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I went to a casual wine bar. The wine menu was revisionist and included some wonderful choices in the $1,500+ range. The food was cooked by someone who doesn't know how to make rillettes. The rillette

I must have told this story before. Lost once in the vast outdoor space of Fira Barcelona, I saw a guy sucking up leaves and asked, in Spanish, where my Sala was. He answered briskly in Catalan. Seein

I would certainly welcome more talking about restaurants or whatever or even New Jersey food.

17 hours ago, Sneakeater said:

But my teacher, the formidable La Theñora Pereth, wouldn't approve.

I am reminded of my Italian teacher who on first day of class told us that in Italy, you are immediately judged when you speak.  Your region and social class are immediately apparent.   She said, "You will not learn a lot in this class but what you will speak will be proper Sienese."   

She was absolutely correct.    I didn't learn much.

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try being a single malt whisky drinker dealing with american liquor store employees. i got so accustomed to mispronouncing the names of distilleries to move things along that i did it even when in the u.k. at berry brothers & rudd in london the manager made what i think he thought was a sly joke at my expense. he'd given me a bit of an auchroisk to taste and i made a comment about how distilleries like auchroisk make good whisky that flies under most american whisky drinkers' radar. he responded saying something like, "yes, so much so that most people don't even know how to pronounce their name". i realized that i'd pronounced it the way i'd have to in american stores for anyone to know what i was talking about--basically the pronouncing it the way it looks: aaook-roysk. the proper pronunciation is closer to "oth-rusk". of course, i didn't want to then so, "oh, actually i know how it's pronounced--i mispronounced it because..."

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I’m sitting at a bar. I just ordered a Vinho Verde to wash down some oysters. I pronounced it “veen-yo vair-day”, but with an American accent. The bartender responded, “Oh, a Vinho Verde” in full-on SNL Iberian.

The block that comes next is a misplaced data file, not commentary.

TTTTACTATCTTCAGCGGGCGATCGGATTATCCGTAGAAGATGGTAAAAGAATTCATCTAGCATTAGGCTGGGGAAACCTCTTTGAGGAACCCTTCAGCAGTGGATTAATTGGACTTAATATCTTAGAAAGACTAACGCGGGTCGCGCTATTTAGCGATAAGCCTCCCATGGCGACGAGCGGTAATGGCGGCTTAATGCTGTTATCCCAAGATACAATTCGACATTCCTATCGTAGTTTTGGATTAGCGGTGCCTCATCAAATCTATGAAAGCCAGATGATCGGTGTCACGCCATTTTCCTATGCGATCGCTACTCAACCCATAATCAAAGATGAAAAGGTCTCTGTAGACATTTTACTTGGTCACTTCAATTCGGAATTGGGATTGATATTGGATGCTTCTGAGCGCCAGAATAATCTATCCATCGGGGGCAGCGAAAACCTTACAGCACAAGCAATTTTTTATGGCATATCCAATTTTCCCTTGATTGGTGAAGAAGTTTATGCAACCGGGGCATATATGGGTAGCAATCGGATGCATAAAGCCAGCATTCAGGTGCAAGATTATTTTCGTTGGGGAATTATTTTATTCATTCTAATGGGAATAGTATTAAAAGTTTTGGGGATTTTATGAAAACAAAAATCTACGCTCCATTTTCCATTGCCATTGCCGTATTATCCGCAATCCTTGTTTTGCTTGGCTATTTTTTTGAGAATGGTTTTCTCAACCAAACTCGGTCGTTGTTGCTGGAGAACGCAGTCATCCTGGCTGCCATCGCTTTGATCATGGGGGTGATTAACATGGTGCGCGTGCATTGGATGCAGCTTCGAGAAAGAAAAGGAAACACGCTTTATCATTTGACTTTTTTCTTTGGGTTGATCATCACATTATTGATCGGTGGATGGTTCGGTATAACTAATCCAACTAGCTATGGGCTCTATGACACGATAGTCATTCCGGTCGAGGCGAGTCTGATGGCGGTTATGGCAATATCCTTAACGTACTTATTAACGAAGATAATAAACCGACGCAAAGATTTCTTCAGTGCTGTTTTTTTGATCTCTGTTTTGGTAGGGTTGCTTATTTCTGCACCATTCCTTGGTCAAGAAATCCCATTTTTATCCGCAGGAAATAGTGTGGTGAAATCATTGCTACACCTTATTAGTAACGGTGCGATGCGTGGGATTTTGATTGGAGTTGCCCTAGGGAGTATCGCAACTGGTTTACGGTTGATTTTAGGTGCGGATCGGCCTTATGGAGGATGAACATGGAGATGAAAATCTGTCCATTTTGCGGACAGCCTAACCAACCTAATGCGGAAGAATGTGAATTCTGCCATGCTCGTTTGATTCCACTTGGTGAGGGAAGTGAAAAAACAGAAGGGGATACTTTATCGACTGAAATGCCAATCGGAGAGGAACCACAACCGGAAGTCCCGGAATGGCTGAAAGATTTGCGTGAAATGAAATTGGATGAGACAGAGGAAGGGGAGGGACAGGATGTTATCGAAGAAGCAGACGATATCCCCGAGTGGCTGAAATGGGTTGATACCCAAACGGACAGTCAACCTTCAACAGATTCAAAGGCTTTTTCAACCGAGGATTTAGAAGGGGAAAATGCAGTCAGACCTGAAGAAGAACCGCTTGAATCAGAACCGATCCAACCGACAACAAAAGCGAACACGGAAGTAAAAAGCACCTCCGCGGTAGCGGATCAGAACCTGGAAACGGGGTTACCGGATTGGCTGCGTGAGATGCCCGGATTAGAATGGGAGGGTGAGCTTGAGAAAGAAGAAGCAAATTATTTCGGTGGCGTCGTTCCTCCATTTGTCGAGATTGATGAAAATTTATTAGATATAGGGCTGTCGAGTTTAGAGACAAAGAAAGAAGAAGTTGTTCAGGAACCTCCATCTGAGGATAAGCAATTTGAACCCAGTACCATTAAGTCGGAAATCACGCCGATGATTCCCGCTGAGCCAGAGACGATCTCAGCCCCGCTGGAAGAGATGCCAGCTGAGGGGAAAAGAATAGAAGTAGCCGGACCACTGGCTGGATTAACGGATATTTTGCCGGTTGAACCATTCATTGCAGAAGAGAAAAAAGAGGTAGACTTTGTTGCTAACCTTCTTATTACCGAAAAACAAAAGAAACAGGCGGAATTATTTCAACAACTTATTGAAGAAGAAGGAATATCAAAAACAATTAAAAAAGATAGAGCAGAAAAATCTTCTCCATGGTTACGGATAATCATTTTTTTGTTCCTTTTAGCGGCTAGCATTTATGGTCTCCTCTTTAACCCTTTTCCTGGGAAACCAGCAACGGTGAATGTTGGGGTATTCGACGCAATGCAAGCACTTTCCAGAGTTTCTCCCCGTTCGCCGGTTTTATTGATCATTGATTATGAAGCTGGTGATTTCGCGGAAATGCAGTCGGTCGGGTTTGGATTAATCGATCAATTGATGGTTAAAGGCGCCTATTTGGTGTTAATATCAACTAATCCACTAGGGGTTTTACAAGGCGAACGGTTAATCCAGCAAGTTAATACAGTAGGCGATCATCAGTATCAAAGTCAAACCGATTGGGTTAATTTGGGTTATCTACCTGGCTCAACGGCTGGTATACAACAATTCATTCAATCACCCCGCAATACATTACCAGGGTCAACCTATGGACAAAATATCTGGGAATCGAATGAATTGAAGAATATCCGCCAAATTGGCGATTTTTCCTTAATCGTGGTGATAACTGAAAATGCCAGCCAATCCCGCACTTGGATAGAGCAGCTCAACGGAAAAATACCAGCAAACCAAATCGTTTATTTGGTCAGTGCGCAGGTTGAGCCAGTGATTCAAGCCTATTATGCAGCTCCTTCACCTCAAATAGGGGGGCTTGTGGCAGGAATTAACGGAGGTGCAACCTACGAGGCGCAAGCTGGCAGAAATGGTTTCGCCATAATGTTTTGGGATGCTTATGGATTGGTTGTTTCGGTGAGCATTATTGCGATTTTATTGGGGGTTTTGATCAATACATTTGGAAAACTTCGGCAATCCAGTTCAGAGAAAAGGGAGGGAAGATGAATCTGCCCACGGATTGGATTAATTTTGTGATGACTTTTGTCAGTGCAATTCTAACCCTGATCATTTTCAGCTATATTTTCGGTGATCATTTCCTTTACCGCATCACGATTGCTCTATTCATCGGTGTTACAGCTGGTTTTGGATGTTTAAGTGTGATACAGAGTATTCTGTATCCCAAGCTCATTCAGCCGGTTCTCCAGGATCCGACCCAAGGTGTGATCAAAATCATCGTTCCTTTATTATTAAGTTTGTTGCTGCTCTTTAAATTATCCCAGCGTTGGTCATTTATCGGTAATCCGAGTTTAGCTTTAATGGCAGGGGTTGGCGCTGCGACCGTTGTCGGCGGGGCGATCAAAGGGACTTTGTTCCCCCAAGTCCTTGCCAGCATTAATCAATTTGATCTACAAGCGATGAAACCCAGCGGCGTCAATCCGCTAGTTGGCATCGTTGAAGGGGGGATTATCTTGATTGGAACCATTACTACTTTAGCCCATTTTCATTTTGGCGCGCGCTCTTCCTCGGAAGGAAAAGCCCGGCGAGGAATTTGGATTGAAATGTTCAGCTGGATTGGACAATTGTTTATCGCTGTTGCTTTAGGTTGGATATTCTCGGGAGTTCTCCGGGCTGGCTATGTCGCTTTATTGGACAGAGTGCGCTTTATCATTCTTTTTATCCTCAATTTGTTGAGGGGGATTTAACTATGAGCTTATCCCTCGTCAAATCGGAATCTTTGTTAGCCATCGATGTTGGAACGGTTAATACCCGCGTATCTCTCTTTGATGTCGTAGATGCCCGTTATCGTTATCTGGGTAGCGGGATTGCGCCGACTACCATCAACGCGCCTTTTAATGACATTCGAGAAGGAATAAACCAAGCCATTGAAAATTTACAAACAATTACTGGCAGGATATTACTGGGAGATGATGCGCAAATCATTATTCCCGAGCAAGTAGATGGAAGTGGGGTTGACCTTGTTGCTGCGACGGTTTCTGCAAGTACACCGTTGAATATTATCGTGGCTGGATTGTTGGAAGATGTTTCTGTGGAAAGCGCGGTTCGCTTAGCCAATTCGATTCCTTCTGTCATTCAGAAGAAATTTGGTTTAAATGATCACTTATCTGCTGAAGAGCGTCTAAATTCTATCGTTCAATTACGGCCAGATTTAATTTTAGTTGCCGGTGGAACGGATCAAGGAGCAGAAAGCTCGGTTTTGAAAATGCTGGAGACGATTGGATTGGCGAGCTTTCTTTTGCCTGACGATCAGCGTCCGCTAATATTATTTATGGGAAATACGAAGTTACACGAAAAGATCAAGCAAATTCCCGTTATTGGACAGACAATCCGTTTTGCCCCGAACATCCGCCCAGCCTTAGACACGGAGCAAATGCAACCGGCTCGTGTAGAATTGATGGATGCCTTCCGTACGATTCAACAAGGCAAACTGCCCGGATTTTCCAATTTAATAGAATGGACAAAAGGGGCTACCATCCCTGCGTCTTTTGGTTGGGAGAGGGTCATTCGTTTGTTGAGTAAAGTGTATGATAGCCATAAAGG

He was Japanese. 

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1 hour ago, mongo_jones said:

try being a single malt whisky drinker dealing with american liquor store employees. i got so accustomed to mispronouncing the names of distilleries to move things along that i did it even when in the u.k. at berry brothers & rudd in london the manager made what i think he thought was a sly joke at my expense. he'd given me a bit of an auchroisk to taste and i made a comment about how distilleries like auchroisk make good whisky that flies under most american whisky drinkers' radar. he responded saying something like, "yes, so much so that most people don't even know how to pronounce their name". i realized that i'd pronounced it the way i'd have to in american stores for anyone to know what i was talking about--basically the pronouncing it the way it looks: aaook-roysk. the proper pronunciation is closer to "oth-rusk". of course, i didn't want to then so, "oh, actually i know how it's pronounced--i mispronounced it because..."

because you’re american...

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55 minutes ago, Sneakeater said:

I’m sitting at a bar. I just ordered a Vinho Verde to wash down some oysters. I pronounced it “veen-yo vair-day”, but with an American accent. The bartender responded, “Oh, a Vinho Verde” in full-on SNL Iberian.

He was Japanese. 

¿Quién es más macho? 

 

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Oh of course I sit at the bar.  I just mean that to me the cocktails work more as what I call “restaurant cocktails” — “interesting” cocktails that work as preludes and conclusions to meals they were designed to complement — than as things you’d go to drink in and of themselves.

It seems to me the real emphasis there is on ROK rather than C. 

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